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Chemistry (including Biochemistry)/Bioassay/Biomonitoring Help

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Question
Hello! I am currently working on a science project but have seem to hit a bit of a roadblock in creating the experiment. I am trying to biomonitor/bioassay local water systems. I will run tests throughout different sites and compare the microbiological biodiversity to see and compare the health of each system. The problem is, I do not know what equipment exactly I would need. My teacher is not an expert in microbiology and can not offer any help. Do you by any chance know what technology/tools/equipment I need to be able to identify the different forms of microbiological life? And how exactly I would get the data? Thank you in advance!

Answer
Hello Giorlando,

What a fun idea! I am excited for you.

First up - Microscope access. Is one available?

Also, Do you, or someone who trusts you, have a smartphone?

There are many smartphone camera adapters to convert a smartphone into a microscope.

http://tinyurl.com/q8deuka

Is one of the more inexpensive varieties, although you can make your own.
http://www.instructables.com/id/10-Smartphone-to-digital-microscope-conversion/

This will let you take pictures and video of the microbial life in the field, as well as at home.

Your Shopping List

Some useful solutions:

Methyl cellulose (Protoslo) will increase the solution viscosity, slowing down your microbes so you can see them. A microscope stain, clear nail polish, and microscope slides will let you create permanent slides.

http://tinyurl.com/Protoslo (To look at living little guys. Hopefully your teacher can order this for you.)

Good quality stains. You'll have to put each name into Google to learn what they're best for, but hopefully again your teacher can help with this. You may also want to check the links on identifying critters to see what stains they use, and try those instead - they could be cheaper, too!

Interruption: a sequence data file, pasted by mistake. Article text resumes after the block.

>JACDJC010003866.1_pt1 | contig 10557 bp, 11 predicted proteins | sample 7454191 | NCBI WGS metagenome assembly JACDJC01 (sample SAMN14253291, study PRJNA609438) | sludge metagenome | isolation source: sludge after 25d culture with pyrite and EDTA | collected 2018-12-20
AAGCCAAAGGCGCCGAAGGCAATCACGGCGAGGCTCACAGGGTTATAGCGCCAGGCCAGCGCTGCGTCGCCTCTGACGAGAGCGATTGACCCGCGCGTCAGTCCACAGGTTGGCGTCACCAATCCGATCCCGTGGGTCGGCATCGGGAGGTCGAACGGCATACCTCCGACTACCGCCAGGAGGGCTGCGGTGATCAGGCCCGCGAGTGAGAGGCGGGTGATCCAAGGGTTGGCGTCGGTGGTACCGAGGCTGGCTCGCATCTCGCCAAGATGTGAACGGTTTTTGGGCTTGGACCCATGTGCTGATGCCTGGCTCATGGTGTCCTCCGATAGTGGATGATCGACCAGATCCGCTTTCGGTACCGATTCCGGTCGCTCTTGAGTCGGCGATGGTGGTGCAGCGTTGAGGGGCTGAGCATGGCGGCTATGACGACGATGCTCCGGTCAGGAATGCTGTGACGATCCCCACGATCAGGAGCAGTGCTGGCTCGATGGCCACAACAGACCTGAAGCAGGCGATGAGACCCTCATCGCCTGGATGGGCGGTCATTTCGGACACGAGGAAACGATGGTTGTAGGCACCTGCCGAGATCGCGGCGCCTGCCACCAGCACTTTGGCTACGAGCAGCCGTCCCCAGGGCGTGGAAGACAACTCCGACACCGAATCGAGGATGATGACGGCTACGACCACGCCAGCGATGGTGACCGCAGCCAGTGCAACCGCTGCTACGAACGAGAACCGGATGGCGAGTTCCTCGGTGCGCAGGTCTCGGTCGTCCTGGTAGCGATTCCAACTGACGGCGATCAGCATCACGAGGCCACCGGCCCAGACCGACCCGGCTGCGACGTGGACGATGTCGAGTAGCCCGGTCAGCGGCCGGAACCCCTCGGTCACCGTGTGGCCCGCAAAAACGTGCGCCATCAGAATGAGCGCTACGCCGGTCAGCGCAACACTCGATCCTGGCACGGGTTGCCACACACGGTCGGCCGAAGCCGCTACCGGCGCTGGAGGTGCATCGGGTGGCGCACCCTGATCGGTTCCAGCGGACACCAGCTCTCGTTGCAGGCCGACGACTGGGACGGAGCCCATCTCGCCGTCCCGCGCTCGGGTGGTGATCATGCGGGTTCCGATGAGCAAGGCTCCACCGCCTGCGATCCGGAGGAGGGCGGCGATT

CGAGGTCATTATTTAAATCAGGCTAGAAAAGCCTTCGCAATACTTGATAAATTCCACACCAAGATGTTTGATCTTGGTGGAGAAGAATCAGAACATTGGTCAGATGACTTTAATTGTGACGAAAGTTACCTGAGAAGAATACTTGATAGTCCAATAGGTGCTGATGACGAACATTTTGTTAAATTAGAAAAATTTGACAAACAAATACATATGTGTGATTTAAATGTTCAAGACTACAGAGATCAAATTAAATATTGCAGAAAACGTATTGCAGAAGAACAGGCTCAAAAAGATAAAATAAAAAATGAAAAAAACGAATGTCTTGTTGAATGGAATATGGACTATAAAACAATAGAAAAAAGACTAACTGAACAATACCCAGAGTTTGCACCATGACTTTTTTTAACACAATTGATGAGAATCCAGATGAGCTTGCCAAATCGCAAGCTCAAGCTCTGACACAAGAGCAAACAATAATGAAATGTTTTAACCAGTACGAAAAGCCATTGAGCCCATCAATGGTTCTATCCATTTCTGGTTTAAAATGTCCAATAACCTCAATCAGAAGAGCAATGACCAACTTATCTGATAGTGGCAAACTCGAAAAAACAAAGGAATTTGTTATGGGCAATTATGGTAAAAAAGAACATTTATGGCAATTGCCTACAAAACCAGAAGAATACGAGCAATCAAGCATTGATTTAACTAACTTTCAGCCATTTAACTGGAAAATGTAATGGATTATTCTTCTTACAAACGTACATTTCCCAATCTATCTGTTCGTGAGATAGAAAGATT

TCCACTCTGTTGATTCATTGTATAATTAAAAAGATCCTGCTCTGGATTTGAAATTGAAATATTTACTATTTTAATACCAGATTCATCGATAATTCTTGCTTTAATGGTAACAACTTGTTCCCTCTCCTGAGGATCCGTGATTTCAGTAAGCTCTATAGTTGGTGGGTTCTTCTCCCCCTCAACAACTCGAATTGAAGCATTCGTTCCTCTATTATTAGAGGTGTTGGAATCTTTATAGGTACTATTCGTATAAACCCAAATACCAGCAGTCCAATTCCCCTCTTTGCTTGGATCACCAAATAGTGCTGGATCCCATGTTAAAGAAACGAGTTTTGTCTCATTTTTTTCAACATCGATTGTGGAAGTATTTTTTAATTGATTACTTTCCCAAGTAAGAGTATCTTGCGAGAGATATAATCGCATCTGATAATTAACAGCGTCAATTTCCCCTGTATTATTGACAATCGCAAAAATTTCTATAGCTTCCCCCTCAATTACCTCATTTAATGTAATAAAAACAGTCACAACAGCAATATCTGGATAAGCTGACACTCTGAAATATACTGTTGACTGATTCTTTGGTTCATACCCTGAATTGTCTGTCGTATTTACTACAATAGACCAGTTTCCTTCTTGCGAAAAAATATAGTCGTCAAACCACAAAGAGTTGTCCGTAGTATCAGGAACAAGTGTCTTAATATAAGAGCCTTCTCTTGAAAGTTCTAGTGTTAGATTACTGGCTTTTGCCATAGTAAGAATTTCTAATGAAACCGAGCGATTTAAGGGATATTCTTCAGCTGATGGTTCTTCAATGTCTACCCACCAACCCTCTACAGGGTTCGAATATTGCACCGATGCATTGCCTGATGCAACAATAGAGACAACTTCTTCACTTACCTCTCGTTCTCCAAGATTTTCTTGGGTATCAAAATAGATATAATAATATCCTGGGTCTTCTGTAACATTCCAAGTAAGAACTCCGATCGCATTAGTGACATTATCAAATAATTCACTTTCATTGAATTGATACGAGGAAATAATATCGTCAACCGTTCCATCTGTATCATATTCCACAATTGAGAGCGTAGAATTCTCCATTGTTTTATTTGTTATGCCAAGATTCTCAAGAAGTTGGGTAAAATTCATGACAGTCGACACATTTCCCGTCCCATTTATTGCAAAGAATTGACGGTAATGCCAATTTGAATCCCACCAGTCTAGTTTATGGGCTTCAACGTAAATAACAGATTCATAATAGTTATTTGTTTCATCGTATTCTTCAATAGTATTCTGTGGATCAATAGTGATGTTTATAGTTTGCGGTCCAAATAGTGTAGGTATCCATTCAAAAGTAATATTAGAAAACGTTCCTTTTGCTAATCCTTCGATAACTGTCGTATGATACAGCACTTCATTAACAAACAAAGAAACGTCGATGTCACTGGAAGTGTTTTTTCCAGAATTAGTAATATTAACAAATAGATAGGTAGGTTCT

http://tinyurl.com/Slidestains

I'd also get cheap microscope immersion oil and lens paper from Amazon or another purveyor. (Don't forget eBay!)

Some basic equipment
Cheap slides
http://tinyurl.com/Amazonslides

Somewhere to put them
http://tinyurl.com/AmazonSlideBox

Labels and a pen, and cheap drugstore clear nail polish. (Whatever you can find on sale is great.)

A lab notebook. I suggest a small sewn or wire bound one you can take along easily. You'll want to carry it in a plastic bag when you're not writing in it, just in case you fall in a pond. :)

Optional equipment

Specimen jars:. Of course, baby food jars or old spice jars work great also!
http://tinyurl.com/qeg2szh
http://tinyurl.com/BMSclear5g

A marker that can write on plastic, to note where you took what sample and the date. (Sharpies are nice)

Some kind of bag to tote your notebook and specimens. (An army surplus canteen bag might do nicely, such as http://tinyurl.com/psfgpa2)

a clicker counter http://tinyurl.com/o7avtnt

Eye dropper

USB drive to store your pictures

Making Slides

Instructions on how to make slides, temporary and permanent
http://www.hometrainingtools.com/a/microscope-slide-making-ideas
http://www.microscope-microscope.org/basic/preparing-microscope-slides.htm
http://tinyurl.com/Sciencefairslideshowto

Now, how to identify?
This web site is a great beginning -
http://www.microscopy-uk.org.uk/pond/

As is this one